The Thai Wood Apple, also known as Bael or Matoom in Thai, is a tropical fruit that is native to Southeast Asia, including Thailand, India, and Sri Lanka. Its scientific name is Aegle marmelos. The fruit is highly valued for its unique flavor and various medicinal properties.
Description of the Thai Wood Apple fruit:
Appearance: The fruit is usually large, round, and has a woody outer shell that is hard and woody, hence the name "Wood Apple." The outer shell is green when unripe, and as it ripens, it turns yellowish-green or brown.
Size: The size of the fruit can vary, but it's generally around the size of a large grapefruit or a bit larger.
Outer Shell: The outer shell or rind is thick, tough, and somewhat bumpy, making it challenging to open. It requires some effort to crack it open and reveal the inner pulp.
Pulp: Inside the fruit, there is a brownish-yellow pulp that is aromatic and has a sweet and tangy flavor. The taste can be described as a mix of sweet and slightly sour, with a hint of bitterness.
Seeds: The pulp is surrounded by numerous small, flat, and oblong seeds. These seeds are not typically eaten and are usually discarded.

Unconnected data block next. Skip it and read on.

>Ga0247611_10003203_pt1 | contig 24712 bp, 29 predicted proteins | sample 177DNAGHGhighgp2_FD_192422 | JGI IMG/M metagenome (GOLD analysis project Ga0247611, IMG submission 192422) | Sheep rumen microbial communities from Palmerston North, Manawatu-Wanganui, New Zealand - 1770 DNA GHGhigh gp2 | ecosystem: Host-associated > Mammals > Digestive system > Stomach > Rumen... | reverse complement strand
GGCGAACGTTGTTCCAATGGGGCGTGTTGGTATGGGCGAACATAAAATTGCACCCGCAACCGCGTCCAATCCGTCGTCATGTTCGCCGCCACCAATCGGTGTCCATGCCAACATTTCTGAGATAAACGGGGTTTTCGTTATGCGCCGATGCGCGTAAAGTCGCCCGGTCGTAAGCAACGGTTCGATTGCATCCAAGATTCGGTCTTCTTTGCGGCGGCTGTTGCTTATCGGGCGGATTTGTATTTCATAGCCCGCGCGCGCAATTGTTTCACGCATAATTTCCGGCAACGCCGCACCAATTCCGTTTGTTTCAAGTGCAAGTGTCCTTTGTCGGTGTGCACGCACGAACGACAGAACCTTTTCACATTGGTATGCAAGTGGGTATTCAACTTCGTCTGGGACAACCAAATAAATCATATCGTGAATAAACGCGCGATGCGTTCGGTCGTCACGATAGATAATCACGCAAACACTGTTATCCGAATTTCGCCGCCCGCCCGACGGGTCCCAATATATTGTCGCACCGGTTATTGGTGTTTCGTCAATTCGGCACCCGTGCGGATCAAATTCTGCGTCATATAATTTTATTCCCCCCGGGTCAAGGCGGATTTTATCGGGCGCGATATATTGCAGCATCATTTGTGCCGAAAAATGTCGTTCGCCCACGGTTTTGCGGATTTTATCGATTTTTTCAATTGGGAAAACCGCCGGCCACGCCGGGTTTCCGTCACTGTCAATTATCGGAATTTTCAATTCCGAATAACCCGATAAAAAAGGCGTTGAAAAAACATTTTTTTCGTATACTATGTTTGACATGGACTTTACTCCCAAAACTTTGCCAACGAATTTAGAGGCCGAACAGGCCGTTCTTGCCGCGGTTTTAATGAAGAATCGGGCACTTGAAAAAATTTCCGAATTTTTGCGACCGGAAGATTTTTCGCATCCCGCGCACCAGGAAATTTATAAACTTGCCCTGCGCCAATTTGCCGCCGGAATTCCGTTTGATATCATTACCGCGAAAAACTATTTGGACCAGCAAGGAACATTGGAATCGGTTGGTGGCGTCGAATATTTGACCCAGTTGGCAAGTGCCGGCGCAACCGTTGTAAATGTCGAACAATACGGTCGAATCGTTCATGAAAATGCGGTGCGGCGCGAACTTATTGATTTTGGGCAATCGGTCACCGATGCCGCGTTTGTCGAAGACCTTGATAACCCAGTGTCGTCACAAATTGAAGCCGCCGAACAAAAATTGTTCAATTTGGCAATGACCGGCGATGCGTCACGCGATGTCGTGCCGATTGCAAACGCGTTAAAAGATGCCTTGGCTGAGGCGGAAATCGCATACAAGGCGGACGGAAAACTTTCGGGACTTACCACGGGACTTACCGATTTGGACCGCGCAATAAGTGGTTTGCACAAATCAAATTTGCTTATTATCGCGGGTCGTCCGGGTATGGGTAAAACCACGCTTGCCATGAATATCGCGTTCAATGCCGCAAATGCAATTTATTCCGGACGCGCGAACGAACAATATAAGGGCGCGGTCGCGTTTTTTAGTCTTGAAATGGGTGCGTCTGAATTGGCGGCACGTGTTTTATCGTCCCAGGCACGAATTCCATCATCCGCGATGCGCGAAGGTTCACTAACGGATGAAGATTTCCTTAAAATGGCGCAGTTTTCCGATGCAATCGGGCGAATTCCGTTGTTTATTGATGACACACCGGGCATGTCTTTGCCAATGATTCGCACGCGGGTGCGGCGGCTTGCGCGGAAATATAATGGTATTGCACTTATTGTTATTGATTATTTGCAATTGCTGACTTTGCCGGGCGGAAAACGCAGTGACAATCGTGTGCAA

Aroma: The Thai Wood Apple has a pleasant and distinctive aroma, which adds to its appeal.
Culinary uses and benefits:
- The ripe pulp of the Thai Wood Apple is consumed fresh as a dessert or snack. It can also be used to make juices, smoothies, or traditional Thai beverages.
- In some regions, the pulp is used to make jams, jellies, and chutneys.
- The fruit is not only appreciated for its taste but also for its potential health benefits. It is believed to have medicinal properties and is used in traditional medicine for various ailments, including digestive issues and respiratory problems.
Overall, the Thai Wood Apple is a unique and culturally significant fruit in Thailand and other Southeast Asian countries, valued for its taste, aroma, and potential health benefits.